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le emptied the partnership's pocket-flask, and then slept peacefully until we reached the Cradle of the Confederacy. Montgomery, like Rome, sits on seven hills. The city is picturesque in perch upon bold, high bluffs, which, on the city side, cutf the South set forever, and her remnant of warriors sadly draped that conquered banner. On the whole, the effect of Montgomery upon the newly arrived was rather pleasing, with a something rather provincial, quite in keeping with its location inla The latter was political headquarters-the President, the Cabinet and a swarm of the possible great residing there. Montgomery was Washington over again; only on a smaller scale, and with the avidity and agility in pursuit of the spoils somewhat er's milk, should talk thus, puzzled those who paused to query if they really meant what they said. Up to this time Montgomery had been scarcely more than a great inland village; dividing her local importance between being the capital of Alabama,
the news that some of the troops were to go to a field promising active service and speedily at that. The routine of camp life had already begun to pall upon the better class of men, and all were equally anxious to go where they could prove more clearly how ready they were to do their devoir. Some Alabamians, two Georgia regiments, the Chasseurs-d-pied, the Tigers and the Zouaves were to go to Virginia; and through the courtesy of the officers of the latter corps, we got seats to Montgomery in their car; two days later. Meantime, all was hum and bustle through the whole camp, and as the limited rolling stock on the still unfinished railroad could only accommodate a regiment at a time, they left at all hours of the day, or night, that the trains arrived. Constantly at midnight the dull tramp of marching men and the slow tap of the drum, passing our quarters, roused us from sleep; and whatever the hour, the departing troops were escorted to the station by crowds of half-en
Chapter 10: en route for the border. Decision to move the Capital Lax precautions the New York Tribune dispatch Montgomery murmurs troops en route, and their feelings the Government on wheels Kingsville misnomer Profanity and diplomacy Grimes' brother-in-law with the C. S. Mail-bags. Very soon after their stateindications were that, before the summer was over, an active campaign on the soil of the Old Dominion would be in progress. About this time, a telegram from Montgomery appeared in the New York Tribune, which created as much comment at the South as at the North. It stated, in so many words, that the whole South was in motion; May, everything had been completed — the President and Cabinet left Montgomery — the fact, that had for some time been a real one, was formally consummated; and Montgomery became again the Capital of Alabama. I had nothing to keep me in town longer, so I started for a leisurely trip to Richmond. But man proposes; and in this
er, and such as were known, or found to possess it, were at once received on the footing of old friends. But on the whole, the sentiment of the city was not in favor of the run of the new comers. The leaders of society kept somewhat aloof, and the general population gave them the sidewalk. It was as though a stately and venerable charger, accustomed for years to graze in a comfortable pasture, were suddenly intruded on by an unsteady and vicious drove of bad manners and low degree. The thoroughbred can only condescend to turn away. Willing as they were to undergo anything for the cause, the Virginians could not have relished the savor of the new importations ; nor can one who knows the least of the very unclean nature of our national politics for a moment wonder. Montgomery had been a condensed and desiccated preparation of the Washington stew, highly flavored with the raciest vices. Richmond enjoyed the same mess, with perhaps an additional kernel or two of that garlic.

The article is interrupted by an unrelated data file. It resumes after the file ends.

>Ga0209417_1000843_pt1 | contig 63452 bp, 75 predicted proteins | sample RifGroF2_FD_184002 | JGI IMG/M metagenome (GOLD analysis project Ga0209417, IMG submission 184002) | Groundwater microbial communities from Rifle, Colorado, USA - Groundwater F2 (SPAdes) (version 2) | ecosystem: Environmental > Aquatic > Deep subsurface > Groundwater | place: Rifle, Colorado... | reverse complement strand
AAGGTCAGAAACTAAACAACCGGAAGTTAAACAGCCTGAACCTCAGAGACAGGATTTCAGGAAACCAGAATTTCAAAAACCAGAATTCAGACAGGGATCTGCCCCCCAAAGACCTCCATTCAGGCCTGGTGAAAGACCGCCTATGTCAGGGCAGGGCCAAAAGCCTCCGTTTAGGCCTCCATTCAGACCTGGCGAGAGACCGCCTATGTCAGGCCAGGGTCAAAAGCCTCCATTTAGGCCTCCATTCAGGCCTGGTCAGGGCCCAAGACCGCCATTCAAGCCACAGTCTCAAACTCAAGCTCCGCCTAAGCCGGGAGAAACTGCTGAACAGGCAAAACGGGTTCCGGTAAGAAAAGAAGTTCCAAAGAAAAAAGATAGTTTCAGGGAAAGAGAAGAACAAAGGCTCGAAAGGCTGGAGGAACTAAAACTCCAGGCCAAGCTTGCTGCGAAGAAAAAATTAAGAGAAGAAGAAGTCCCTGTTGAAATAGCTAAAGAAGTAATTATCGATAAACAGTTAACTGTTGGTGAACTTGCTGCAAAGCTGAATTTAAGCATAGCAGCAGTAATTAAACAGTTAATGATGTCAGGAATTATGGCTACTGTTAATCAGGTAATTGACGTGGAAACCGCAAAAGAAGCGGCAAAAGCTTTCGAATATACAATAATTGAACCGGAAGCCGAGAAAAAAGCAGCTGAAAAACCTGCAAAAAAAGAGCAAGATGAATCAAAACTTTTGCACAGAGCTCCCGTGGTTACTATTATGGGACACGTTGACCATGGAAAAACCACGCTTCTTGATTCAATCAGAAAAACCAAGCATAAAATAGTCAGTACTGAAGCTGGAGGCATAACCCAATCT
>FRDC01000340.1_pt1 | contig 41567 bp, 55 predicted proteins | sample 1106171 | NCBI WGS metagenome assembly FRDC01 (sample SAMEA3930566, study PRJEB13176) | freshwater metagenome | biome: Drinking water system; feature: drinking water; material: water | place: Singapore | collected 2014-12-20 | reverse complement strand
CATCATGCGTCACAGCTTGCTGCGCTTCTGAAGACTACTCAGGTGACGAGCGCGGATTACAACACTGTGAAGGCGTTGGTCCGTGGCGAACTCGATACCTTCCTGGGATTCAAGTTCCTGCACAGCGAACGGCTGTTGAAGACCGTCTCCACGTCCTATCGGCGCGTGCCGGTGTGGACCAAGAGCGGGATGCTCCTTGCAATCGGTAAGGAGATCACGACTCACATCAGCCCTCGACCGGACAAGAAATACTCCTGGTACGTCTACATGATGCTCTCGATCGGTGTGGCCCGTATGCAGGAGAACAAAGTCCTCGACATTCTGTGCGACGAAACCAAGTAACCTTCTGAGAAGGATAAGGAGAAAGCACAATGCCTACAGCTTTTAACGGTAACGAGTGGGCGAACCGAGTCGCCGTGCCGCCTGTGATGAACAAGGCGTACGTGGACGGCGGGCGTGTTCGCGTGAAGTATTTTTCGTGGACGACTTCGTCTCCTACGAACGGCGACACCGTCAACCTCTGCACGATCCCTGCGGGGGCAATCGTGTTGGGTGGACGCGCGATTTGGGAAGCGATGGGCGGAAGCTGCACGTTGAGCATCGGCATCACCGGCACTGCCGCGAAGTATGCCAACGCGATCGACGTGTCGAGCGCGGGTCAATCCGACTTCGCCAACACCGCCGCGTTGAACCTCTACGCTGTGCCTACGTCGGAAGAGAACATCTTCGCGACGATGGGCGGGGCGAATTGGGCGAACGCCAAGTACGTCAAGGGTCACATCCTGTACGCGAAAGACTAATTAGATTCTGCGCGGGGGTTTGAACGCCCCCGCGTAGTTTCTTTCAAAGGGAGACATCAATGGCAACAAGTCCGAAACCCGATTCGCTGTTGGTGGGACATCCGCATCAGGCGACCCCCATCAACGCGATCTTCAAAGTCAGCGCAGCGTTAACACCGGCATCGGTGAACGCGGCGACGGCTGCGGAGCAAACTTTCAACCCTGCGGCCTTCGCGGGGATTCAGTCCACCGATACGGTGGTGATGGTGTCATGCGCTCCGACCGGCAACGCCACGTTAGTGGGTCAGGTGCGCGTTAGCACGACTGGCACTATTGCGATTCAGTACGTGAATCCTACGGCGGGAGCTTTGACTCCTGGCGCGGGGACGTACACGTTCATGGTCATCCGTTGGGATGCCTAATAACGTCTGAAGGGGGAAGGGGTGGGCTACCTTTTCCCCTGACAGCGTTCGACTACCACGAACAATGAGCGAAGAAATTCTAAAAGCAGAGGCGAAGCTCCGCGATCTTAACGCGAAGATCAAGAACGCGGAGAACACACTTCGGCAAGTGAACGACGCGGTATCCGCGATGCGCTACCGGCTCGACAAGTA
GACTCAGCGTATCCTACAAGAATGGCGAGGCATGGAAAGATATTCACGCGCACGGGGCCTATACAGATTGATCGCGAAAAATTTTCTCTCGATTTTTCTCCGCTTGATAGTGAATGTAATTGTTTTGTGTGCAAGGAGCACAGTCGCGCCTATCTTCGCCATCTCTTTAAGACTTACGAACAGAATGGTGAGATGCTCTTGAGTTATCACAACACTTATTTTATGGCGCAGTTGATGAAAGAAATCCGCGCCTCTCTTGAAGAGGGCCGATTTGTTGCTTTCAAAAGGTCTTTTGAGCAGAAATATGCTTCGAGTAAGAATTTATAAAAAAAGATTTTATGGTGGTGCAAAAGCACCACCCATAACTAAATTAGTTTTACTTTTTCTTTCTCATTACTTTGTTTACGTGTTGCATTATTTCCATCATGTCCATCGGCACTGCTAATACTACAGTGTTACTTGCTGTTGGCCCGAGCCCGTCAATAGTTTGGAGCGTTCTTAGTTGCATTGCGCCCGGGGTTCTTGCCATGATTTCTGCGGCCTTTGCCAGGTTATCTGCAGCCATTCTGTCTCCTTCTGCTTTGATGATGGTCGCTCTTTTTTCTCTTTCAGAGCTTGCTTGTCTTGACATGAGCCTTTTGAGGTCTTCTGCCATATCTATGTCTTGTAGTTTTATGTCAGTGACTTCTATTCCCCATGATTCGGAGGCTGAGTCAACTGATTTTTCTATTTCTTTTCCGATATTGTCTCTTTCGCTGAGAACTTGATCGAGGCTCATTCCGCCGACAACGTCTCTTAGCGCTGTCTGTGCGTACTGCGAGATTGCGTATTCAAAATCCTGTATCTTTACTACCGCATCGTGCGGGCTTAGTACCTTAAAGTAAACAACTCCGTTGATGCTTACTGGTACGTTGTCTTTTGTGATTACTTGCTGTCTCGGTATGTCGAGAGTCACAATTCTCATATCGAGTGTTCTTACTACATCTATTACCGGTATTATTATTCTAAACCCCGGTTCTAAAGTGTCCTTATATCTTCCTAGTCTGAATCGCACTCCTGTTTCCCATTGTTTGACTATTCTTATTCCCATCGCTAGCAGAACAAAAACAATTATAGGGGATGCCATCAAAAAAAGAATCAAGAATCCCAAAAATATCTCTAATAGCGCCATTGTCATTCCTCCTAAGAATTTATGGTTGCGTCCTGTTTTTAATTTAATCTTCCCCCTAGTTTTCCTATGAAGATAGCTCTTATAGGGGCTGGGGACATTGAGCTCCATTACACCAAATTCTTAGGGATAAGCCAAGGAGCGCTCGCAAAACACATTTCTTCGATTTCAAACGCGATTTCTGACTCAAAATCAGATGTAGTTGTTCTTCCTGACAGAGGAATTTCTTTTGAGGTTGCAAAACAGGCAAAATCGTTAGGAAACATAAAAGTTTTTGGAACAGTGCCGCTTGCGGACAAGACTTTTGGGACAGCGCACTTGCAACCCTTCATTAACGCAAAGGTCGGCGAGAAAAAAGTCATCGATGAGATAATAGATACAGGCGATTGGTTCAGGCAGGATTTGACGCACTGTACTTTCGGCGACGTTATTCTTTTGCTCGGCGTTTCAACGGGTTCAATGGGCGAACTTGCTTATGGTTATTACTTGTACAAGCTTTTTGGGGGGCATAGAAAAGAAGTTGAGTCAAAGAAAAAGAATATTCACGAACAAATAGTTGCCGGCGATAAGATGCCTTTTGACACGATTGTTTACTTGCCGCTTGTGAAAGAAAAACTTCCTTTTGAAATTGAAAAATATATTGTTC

nd. For, had there been a large manufacturing population actively employed in the South, as there was in the North, the inflation of currency might have been temporarily concealed by its rapid passage from hand to hand. But with no such demand — with only the daily necessities of the household and of the person to relieve — the plethora of these promises to pay naturally resulted, first in sluggishness, then in a complete break-down of the whole system. Still, from the joyous days of Montgomery, and the triumphant ones after Manassas-through the doubtful pauses of the next winter and the dark days of New Orleans — on to the very Dies irae-there pervaded government and people a secure belief that the finances of the North would break down, and the war collapse for want of money! And so tenacious were people and rulers of this ingrained belief, that they cherished it, even while they saw the greenbacks of the Federal Government stand at 25 to 30 per cent. depreciation, while th<
rs of the Union. Mr. Mallory took charge of the Navy Department in March, 1861. At this time the question of iron-clads had attention of naval builders on both sides of the Atlantic; and deeming them indispensable to naval warfare, the Secretary's first movement was a strong memoir to Congress, urging immediate and heavy appropriations for their construction at New Orleans and Mobile. With a treasury empty and immovably averse to anything like decisive action, the astute lawgivers of Montgomery hesitated and doubted. The most that could be forced from them were small appropriations for the fitting out of privateers. The first venture, the Sumter, was bought, equipped and put into commission at the end of April; and in the course of a few weeks she ran out of New Orleans, in command of Raphael Semmes, and the stars and bars were floating solitary, but defiant, over the seas. The history of her cruise, the terror she spread among the enemy's shipping, and the paralysis she se